Self-advocacy, by definition, is “representing oneself or one's views or interests.” In relation to hearing, it is getting support to access information and improve communication. This support can be a seat away from the kitchen in a restaurant, a copy of notes for class, or asking a person to repeat something that was not clear.  Self-advocacy develops as a child grows. Think of these steps as a path to successful self-advocacy.
Give little ones a choice.  Have them pick between two good options.
“Do you want juice or milk?”  “Do you want to wear the blue top or the green top?”
Choosing helps the young child be part of the decision-making process. Choosing helps the child listen for key words in a sentence. Choosing focuses the child’s attention. Choosing helps the child think about what is needed or wanted in a situation.
Prepare school-age children for questions.  Grade-school children will ask a lot of questions.
“What’s that in your ear?”   “Why do you have that thing (amplification) on your head?”
Children who are deaf or hard of hearing need to be able to explain to others their technology. They need to feel comfortable with the attention and see it as curiosity on the part of others and not as criticism. Parents can help this feeling of comfort by making the technology part of everyday life. Using technology is like wearing clothes. We wear it all the time, except for in the tub. Parents can talk openly about the technology to teach words and phrases. Parents can let the child explain the technology to new people.
Older children need lots of experience.  Every new situation presents different needs to support access and improve communication.  Parents can help their child see the difference by rating the situation.
“On a scale of 1-10, was the restaurant good for listening or bad?  Why?”
“Would you give the park a √+, √, or √- for hearing?  Why?”
Rating and determining what makes a situation a good listening environment help the child recognize things about a location and themselves that influence access. Maybe the child is tired and paying attention is hard. Maybe the room is big and empty and voices are hard to hear. Maybe the experience is new and the child does not know what to do. By knowing what makes listening easy or hard, the child can predict what needs to be changed to make it better. Self-advocacy starts with predicting needs for any situation.
Parents of teenagers need to “think out loud.” Self-advocacy is a decision based on the location, the needs of the individual, and the activity. Decision-making is a process. Children need to hear how adults go through the process of making a decision. Instead of saying, “We will stop at McDonald’s on the way to swim practice,” say,
“You have swim practice today after school. I have one hour to drive across town to practice. You need to eat before practice. We do not have time to go home and eat or go to a sit down restaurant. McDonald’s is on the road to practice.” 
By voicing the process, the child understands many factors are part of making a decision. The child also sees that decisions require planning and are based on previous experiences. This "thinking out loud" gives the child examples of how to solve problems and plan. These skills can then be put to use when advocating for better access and communication.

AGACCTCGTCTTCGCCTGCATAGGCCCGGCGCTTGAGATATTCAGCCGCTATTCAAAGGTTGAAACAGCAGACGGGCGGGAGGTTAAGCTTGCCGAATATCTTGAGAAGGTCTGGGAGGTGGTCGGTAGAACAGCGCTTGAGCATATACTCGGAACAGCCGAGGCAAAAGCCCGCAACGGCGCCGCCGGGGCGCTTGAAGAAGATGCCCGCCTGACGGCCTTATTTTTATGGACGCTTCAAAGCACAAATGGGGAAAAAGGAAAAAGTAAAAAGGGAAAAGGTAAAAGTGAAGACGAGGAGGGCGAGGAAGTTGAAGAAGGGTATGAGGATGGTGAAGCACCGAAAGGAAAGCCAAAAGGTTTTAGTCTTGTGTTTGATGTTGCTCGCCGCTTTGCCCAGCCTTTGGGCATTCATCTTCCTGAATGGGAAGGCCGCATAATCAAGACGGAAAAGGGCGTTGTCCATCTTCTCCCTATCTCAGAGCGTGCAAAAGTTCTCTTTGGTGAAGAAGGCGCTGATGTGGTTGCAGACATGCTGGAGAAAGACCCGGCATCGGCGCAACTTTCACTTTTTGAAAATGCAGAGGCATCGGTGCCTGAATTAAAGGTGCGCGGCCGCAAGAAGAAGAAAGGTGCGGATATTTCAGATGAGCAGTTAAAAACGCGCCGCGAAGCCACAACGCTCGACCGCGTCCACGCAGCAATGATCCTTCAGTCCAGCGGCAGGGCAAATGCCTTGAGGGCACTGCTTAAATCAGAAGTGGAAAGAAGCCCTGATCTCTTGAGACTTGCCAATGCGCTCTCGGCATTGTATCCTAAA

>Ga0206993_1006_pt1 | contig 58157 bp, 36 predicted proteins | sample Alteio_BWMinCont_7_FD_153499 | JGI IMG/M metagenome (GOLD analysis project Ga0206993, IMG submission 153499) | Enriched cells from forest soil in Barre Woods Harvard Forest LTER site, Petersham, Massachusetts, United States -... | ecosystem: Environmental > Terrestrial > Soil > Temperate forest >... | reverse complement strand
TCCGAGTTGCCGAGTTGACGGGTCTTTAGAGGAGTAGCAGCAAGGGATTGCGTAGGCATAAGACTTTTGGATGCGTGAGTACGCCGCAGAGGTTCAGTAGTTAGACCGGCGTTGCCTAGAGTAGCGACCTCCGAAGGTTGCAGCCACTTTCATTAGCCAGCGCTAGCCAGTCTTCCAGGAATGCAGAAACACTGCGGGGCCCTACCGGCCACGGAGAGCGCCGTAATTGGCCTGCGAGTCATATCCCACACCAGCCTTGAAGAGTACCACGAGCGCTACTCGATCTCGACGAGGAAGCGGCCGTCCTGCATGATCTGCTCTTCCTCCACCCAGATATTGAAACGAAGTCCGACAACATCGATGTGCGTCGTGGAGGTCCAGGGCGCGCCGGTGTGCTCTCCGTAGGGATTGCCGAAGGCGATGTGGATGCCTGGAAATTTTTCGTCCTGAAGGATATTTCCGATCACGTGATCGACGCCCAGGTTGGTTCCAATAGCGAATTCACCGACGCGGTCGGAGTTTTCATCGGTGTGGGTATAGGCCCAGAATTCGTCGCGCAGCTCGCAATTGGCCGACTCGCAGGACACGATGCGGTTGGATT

A child who is comfortable making choices, talking about needs, and going through the decision-making process will become a strong self-advocate.

Lynne H. Price is a teacher with 37 years experience and the author of Steps to Success, a scope and sequence for developing self-advocacy skills, and COACHing, Successful Transition and Functional Skills Development.  She speaks across the country on literacy, advocacy and teacher support.
Hunter's back to school self-advocacy
Sixteen-year-old Hunter's hearing loss was identified last spring. He decided to create a PowerPoint to share with his teachers as he started school this year to explain his hearing loss and provide suggestions for how to help him in the classroom. Hunter shares more with us about why he made the PowerPoint, and how he decided what to include.

My name is Hunter Miller and I have just started my junior year of High School.  I was identified as being hard of hearing towards the end of last school year.  My teachers seemed unwilling to accommodate my needs or maybe they just didn’t understand what I needed since they had seen me in the class room for several weeks already.   So, at the suggestion of my parent educator from BEGINNINGS (Mrs. Megan Pender) my dad and I made a PowerPoint to introduce myself to my teachers before school started this year.

In the PowerPoint I tried to let my new teachers know that I am just a regular high school kid, except that I just don’t hear as well as my classmates.  I wanted to let them know that some of my behaviors (such as constantly saying “huh?” or “what?”)  are because I legitimately did not hear them, not because I wasn’t paying attention.    I also tried to let them know some ways they can help me in the classroom such as speaking slower, facing me when they are speaking, etc.

My family and I have found a lot of great information on the web and through BEGINNINGS and the local Deaf community to help me and those around me.
BEGINNINGS is a 501(c)(3) which supports parents of children who have hearing loss (ages birth to 22) by providing impartial information about communication options, emotional support and technical assistance as they make decisions for their child and family. BEGINNINGS provides support to the professionals who serve these families, deaf parents of hearing children and works to educate all parents and children about the importance of hearing loss prevention.
Copyright © *2014* *BEGINNINGS for Parents of Children who are Deaf or Hard of Hearing, INC.*, All rights reserved.